NJ Man Indicted in Disability Insurance Scam, Indicted Again Week Later with Girlfriend for Addition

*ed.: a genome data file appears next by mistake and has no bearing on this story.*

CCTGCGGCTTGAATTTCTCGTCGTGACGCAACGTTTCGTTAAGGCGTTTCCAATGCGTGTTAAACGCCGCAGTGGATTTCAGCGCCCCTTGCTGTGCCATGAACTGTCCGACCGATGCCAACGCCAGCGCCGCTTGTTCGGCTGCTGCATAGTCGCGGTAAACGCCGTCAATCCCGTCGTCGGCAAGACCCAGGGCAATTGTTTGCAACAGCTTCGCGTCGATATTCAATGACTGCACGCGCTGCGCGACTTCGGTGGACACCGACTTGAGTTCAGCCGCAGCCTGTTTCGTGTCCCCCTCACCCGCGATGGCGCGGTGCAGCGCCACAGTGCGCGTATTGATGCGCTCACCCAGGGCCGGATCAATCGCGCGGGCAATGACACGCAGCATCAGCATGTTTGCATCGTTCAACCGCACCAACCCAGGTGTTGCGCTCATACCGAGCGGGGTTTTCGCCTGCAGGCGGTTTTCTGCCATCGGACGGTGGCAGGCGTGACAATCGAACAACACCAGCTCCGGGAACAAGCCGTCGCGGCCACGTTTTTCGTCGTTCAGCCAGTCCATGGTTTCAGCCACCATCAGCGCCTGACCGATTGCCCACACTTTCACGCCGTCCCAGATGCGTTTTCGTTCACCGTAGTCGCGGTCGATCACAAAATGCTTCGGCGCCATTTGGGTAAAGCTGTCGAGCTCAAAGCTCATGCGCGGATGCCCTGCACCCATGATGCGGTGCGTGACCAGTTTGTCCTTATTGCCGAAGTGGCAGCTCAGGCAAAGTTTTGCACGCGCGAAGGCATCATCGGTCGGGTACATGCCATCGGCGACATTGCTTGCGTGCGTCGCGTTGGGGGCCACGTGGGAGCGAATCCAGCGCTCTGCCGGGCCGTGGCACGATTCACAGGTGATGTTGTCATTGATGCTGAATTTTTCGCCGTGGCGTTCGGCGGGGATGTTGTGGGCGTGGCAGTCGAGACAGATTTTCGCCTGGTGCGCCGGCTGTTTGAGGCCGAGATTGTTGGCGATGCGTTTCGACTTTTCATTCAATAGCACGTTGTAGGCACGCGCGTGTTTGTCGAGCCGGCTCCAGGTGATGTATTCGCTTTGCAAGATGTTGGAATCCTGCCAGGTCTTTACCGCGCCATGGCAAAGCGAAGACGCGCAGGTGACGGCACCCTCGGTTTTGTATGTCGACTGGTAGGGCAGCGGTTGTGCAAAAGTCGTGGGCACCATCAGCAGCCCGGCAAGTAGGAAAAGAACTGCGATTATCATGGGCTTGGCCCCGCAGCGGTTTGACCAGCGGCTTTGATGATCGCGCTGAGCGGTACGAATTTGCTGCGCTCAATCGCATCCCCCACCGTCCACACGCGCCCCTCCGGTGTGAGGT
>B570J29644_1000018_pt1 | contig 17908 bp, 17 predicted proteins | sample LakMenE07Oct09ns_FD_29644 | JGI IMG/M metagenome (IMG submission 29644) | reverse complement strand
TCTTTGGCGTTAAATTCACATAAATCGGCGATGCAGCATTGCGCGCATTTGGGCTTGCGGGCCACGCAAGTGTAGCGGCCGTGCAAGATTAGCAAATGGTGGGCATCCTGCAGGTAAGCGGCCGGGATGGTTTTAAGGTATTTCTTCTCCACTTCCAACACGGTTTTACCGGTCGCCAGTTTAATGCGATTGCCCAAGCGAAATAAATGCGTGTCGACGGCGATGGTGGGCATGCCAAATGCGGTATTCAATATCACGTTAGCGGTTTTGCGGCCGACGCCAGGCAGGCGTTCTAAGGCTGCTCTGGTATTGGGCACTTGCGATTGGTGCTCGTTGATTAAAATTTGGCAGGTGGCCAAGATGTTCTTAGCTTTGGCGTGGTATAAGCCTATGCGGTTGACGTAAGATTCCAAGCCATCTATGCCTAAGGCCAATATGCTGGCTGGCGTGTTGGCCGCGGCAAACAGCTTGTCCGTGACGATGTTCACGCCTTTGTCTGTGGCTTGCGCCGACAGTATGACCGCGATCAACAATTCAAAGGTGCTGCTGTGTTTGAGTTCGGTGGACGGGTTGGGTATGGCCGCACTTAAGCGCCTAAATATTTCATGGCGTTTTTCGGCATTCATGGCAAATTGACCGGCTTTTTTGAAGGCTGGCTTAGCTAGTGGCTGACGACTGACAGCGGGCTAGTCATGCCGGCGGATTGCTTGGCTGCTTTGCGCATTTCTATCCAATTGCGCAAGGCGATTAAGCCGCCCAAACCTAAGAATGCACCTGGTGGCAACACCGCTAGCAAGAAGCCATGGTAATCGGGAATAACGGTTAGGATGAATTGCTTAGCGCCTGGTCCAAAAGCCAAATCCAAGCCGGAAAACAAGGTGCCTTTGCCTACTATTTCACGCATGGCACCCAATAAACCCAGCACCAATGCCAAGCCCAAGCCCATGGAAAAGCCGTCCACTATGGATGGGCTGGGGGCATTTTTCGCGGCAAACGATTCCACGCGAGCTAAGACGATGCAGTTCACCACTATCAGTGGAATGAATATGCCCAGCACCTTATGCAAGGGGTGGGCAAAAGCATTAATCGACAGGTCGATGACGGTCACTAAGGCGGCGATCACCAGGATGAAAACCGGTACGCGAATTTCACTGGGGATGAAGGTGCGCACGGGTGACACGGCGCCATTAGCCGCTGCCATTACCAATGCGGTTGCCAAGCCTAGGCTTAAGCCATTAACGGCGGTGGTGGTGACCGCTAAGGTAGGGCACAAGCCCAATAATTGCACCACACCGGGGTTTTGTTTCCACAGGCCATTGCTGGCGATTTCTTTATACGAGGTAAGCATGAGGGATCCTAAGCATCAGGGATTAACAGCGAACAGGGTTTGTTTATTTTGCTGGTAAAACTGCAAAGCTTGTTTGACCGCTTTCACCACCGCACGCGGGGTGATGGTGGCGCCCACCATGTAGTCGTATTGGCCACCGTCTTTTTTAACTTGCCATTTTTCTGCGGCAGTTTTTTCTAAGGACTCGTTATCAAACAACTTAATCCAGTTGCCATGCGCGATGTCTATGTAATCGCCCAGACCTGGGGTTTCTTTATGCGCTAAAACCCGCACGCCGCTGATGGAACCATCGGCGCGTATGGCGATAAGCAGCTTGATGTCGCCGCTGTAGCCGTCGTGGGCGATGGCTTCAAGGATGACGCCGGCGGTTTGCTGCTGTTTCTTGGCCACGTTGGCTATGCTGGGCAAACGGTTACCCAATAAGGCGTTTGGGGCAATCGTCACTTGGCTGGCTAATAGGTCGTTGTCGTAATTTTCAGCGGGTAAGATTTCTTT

According to an article by the New Jersey Office of the Attorney General, Vinny Curbelo, 31, of Perth Amboy, NJ, was indicted in mid-November of 2014 for a half-million dollar disability insurance scam. One week later, Curbelo and his girlfriend, Nicole Stankovitz, 31, of Perth Amboy, were charged in an additional, complex insurance scam involving the defrauding of an auto insurance company. Talk about the professional claimant! Acting Attorney General John J. Hoffman and the Office of the Insurance Fraud Prosecutor identified that on November 13, 2014, Curbelo was charged for claiming injuries he had sustained in a fraudulent accident while on site at his employer, DCH Honda in Old Bridge, NJ. Curbelo laid down beside a patch of ice and called for help, claiming he had slipped and injured his back. The investigation identified that insurance covered over $500,000 worth of medical treatment for his back from injuries he had sustained prior to the “accident” ($140,213 was paid by the car dealership’s insurer, Gallagher Bassett). As if that wasn’t enough, “the defendant accepted approximately $55,803 in temporary disability payments for two years following the faked accident, though it is alleged he was working under the table at a Keyport auto body shop. Also included in the indictment are charges that the man stole approximately $16,700 from the bank accounts of that auto body shop during his term of employment,” according to the Office of the Attorney General. A week after receiving the indictment for his involvement in the above mentioned insurance scam, Curbelo and his girlfriend, Nicole Stankovitz, were charged for stealing approximately $23,000 from a credit union and defrauding GEICO of more than $32,000 by forging documents related to a stolen SUV. The indictment noted that Curbelo purchased a stolen 2012 Jeep Grand Cherokee off the black market in August of 2012 with money he and Stankovitz had received from a $23,000 loan provided by Central Jersey Federal Credit Union. However, before the credit union could release funds, they needed the check to be cut to the titleholder of the vehicle. Curbelo and Stankovitz provided a fraudulent Indiana title (including a fake VIN) and listed a friend’s name as the seller. Curbelo then paid $200 to a friend (same name as the seller on the title) to deposit the $23,000 check and then withdraw the funds in cash and hand the money back to Curbelo. According to the acting Attorney General, the couple then “submitted a falsified Application for Certificate of Ownership to the New Jersey Motor Vehicle Commission (NJMVC) in order to obtain a New Jersey title to this vehicle, which they eventually did receive.” To complete their complex scheme, the couple added the vehicle, with fraudulent VIN, to their GEICO policy. Approximately two months later on October 22, 2012, “the defendants reported to the police that the vehicle was stolen from them and filed a claim for a theft loss with GEICO. After several months of communications between GEICO and the couple, GEICO settled the ‘theft’ claim for the market value of the vehicle: $32,079.48. From that settlement, a payment was made to CJFCU for $23,897.61 to pay off the loan balance, and Stankovitz pocketed the rest, approximately $8,000. The car itself was recovered in Perth Amboy severely damaged from flooding caused by Superstorm Sandy.” Acting Attorney General, John J. Hoffman, stated that, “This was a carefully calculated scam that involved many layers of deceit and fraud.” Judging by the complexity and execution of these two insurance crimes, we made the determination that the accused are clearly professional claimants. Hoffman thought the same: “Given these two indictments, which are based on cases totally separate from each other, it appears Curbelo is a recidivist practitioner of insurance fraud.” Both have been charged with second-degree insurance fraud, two counts of third-degree theft by deception, third-degree money laundering, third-degree receiving stolen property, third-degree motor vehicle title offenses and third-degree removal or alteration of motor vehicle identification number or mark.